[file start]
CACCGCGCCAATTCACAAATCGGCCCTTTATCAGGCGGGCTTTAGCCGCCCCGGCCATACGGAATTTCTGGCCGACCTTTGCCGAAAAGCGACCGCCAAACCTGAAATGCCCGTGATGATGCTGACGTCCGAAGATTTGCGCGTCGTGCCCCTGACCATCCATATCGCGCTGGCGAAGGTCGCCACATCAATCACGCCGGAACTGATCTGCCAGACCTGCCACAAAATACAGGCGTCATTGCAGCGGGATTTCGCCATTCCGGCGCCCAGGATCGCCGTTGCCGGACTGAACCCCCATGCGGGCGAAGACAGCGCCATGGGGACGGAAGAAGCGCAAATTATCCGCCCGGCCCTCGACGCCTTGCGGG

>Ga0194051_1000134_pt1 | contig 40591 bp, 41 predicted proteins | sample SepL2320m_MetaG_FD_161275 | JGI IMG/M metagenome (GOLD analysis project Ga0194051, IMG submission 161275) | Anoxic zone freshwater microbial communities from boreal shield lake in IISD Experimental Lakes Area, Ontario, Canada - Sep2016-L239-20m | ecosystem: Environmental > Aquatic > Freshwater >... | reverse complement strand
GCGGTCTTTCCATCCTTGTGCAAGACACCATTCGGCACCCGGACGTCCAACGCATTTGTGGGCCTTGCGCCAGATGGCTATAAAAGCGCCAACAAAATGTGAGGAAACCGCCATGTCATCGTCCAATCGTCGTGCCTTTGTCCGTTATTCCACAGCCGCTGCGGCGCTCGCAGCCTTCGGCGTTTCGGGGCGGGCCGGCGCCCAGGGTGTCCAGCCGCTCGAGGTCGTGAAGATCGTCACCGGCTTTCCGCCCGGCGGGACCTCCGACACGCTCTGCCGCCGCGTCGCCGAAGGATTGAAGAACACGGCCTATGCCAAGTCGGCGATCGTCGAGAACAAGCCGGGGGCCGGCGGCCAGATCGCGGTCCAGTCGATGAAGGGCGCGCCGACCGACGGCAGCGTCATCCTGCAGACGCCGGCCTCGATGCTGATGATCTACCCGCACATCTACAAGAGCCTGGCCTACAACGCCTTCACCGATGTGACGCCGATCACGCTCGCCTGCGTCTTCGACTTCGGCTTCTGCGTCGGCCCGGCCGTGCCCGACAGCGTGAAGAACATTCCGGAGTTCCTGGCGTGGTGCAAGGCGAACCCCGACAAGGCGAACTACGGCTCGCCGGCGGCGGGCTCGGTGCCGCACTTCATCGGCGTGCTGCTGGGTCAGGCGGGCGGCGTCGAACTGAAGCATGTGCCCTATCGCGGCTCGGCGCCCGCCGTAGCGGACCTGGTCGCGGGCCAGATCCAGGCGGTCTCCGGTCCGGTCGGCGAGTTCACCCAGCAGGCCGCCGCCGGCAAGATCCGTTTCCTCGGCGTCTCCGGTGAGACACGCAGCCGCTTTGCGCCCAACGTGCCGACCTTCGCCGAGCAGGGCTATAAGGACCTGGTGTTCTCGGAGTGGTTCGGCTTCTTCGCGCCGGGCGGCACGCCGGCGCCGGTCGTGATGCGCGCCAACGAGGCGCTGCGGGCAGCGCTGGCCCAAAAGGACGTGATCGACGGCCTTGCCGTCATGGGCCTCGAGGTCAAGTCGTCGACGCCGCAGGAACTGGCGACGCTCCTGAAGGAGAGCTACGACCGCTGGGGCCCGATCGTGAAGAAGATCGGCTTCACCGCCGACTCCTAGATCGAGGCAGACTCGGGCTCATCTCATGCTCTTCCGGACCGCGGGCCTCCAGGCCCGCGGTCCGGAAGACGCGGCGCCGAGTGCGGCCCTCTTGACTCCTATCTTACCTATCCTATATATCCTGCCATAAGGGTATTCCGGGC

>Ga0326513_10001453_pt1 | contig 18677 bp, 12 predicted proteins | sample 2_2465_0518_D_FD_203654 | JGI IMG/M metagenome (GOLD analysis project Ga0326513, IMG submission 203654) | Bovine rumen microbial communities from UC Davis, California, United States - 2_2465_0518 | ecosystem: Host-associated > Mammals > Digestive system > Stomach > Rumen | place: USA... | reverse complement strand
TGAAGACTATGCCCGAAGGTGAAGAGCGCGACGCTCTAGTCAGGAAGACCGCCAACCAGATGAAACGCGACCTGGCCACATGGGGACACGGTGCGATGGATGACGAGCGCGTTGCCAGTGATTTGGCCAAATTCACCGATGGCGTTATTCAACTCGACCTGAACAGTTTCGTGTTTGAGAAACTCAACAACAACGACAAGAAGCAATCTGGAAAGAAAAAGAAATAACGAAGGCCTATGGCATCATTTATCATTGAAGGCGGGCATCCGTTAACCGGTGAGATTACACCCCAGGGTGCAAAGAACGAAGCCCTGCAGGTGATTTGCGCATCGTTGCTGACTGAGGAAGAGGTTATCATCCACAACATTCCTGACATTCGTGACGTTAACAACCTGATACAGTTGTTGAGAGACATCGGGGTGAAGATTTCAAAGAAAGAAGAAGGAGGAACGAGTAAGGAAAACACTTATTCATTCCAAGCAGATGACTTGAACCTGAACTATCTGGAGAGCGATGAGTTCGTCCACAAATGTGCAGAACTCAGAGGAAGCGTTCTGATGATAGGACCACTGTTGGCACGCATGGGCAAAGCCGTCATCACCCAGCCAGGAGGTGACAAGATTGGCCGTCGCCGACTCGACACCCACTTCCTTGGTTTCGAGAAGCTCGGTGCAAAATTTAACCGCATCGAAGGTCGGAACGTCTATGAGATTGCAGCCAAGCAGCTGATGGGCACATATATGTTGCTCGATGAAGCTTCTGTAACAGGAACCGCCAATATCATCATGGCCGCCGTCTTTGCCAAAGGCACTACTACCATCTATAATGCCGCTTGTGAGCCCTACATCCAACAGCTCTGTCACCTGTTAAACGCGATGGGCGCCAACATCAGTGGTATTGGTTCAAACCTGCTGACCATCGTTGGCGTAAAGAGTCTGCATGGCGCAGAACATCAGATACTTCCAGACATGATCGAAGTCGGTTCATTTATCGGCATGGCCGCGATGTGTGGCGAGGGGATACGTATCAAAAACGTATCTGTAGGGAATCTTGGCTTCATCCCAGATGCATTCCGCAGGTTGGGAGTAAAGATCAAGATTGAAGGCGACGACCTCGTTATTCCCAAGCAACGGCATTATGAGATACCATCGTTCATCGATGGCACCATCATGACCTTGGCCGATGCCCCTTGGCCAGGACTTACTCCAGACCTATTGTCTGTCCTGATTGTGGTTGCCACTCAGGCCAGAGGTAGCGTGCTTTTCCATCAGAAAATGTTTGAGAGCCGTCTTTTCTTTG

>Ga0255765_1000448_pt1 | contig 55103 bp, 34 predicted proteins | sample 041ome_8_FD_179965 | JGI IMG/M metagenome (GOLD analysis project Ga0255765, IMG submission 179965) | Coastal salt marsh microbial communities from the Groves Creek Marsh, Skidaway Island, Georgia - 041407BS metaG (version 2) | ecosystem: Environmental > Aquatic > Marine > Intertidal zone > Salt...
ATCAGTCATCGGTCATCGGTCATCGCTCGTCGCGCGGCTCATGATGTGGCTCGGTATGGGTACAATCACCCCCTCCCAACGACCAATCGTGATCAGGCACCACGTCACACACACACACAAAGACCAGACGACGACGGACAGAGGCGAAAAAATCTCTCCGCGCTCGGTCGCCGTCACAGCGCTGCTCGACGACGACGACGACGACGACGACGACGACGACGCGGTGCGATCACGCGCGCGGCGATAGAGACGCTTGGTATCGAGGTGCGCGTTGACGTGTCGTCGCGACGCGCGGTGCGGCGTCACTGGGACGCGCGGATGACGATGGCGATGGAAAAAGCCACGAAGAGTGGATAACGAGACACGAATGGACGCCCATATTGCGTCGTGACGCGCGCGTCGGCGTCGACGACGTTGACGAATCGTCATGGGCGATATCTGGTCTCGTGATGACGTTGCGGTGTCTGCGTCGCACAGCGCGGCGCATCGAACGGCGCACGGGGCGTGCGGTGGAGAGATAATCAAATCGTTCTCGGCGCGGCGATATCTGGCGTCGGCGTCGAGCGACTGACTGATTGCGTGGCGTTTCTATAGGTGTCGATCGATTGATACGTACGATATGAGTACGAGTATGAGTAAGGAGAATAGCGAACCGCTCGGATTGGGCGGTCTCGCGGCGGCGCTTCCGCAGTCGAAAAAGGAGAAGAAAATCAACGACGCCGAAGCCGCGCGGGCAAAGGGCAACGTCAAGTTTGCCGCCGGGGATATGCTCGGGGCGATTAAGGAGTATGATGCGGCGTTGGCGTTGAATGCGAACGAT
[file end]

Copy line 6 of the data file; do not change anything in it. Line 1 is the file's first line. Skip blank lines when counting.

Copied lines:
>Ga0255765_1000448_pt1 | contig 55103 bp, 34 predicted proteins | sample 041ome_8_FD_179965 | JGI IMG/M metagenome (GOLD analysis project Ga0255765, IMG submission 179965) | Coastal salt marsh microbial communities from the Groves Creek Marsh, Skidaway Island, Georgia - 041407BS metaG (version 2) | ecosystem: Environmental > Aquatic > Marine > Intertidal zone > Salt...